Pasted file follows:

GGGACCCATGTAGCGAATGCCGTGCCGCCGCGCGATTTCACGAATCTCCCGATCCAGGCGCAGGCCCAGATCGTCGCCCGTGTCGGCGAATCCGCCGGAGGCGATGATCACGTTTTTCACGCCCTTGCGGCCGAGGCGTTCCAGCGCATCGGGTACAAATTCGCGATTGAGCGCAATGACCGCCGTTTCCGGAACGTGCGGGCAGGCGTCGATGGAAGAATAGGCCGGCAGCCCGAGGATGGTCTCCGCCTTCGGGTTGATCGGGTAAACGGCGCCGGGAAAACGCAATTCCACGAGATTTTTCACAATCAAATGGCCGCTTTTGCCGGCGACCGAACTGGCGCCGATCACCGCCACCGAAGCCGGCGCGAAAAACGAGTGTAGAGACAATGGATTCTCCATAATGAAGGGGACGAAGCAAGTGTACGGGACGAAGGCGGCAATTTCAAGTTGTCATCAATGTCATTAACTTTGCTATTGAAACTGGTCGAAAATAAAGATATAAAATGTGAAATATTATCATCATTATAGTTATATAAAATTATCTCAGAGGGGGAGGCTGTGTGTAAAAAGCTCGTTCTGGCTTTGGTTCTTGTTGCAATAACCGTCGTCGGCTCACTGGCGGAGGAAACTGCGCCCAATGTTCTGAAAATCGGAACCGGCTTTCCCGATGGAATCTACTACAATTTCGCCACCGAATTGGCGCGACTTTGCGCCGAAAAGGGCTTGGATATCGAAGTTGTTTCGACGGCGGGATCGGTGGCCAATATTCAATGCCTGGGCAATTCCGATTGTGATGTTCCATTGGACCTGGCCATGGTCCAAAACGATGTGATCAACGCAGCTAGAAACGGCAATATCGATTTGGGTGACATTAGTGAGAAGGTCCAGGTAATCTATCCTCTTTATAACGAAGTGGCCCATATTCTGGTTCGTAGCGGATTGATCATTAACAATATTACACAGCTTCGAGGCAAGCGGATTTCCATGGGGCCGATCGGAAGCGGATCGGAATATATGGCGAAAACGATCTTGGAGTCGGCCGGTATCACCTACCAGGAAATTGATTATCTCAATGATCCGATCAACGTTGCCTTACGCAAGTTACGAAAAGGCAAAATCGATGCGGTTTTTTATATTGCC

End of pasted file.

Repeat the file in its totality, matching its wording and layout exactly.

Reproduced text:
GGGACCCATGTAGCGAATGCCGTGCCGCCGCGCGATTTCACGAATCTCCCGATCCAGGCGCAGGCCCAGATCGTCGCCCGTGTCGGCGAATCCGCCGGAGGCGATGATCACGTTTTTCACGCCCTTGCGGCCGAGGCGTTCCAGCGCATCGGGTACAAATTCGCGATTGAGCGCAATGACCGCCGTTTCCGGAACGTGCGGGCAGGCGTCGATGGAAGAATAGGCCGGCAGCCCGAGGATGGTCTCCGCCTTCGGGTTGATCGGGTAAACGGCGCCGGGAAAACGCAATTCCACGAGATTTTTCACAATCAAATGGCCGCTTTTGCCGGCGACCGAACTGGCGCCGATCACCGCCACCGAAGCCGGCGCGAAAAACGAGTGTAGAGACAATGGATTCTCCATAATGAAGGGGACGAAGCAAGTGTACGGGACGAAGGCGGCAATTTCAAGTTGTCATCAATGTCATTAACTTTGCTATTGAAACTGGTCGAAAATAAAGATATAAAATGTGAAATATTATCATCATTATAGTTATATAAAATTATCTCAGAGGGGGAGGCTGTGTGTAAAAAGCTCGTTCTGGCTTTGGTTCTTGTTGCAATAACCGTCGTCGGCTCACTGGCGGAGGAAACTGCGCCCAATGTTCTGAAAATCGGAACCGGCTTTCCCGATGGAATCTACTACAATTTCGCCACCGAATTGGCGCGACTTTGCGCCGAAAAGGGCTTGGATATCGAAGTTGTTTCGACGGCGGGATCGGTGGCCAATATTCAATGCCTGGGCAATTCCGATTGTGATGTTCCATTGGACCTGGCCATGGTCCAAAACGATGTGATCAACGCAGCTAGAAACGGCAATATCGATTTGGGTGACATTAGTGAGAAGGTCCAGGTAATCTATCCTCTTTATAACGAAGTGGCCCATATTCTGGTTCGTAGCGGATTGATCATTAACAATATTACACAGCTTCGAGGCAAGCGGATTTCCATGGGGCCGATCGGAAGCGGATCGGAATATATGGCGAAAACGATCTTGGAGTCGGCCGGTATCACCTACCAGGAAATTGATTATCTCAATGATCCGATCAACGTTGCCTTACGCAAGTTACGAAAAGGCAAAATCGATGCGGTTTTTTATATTGCC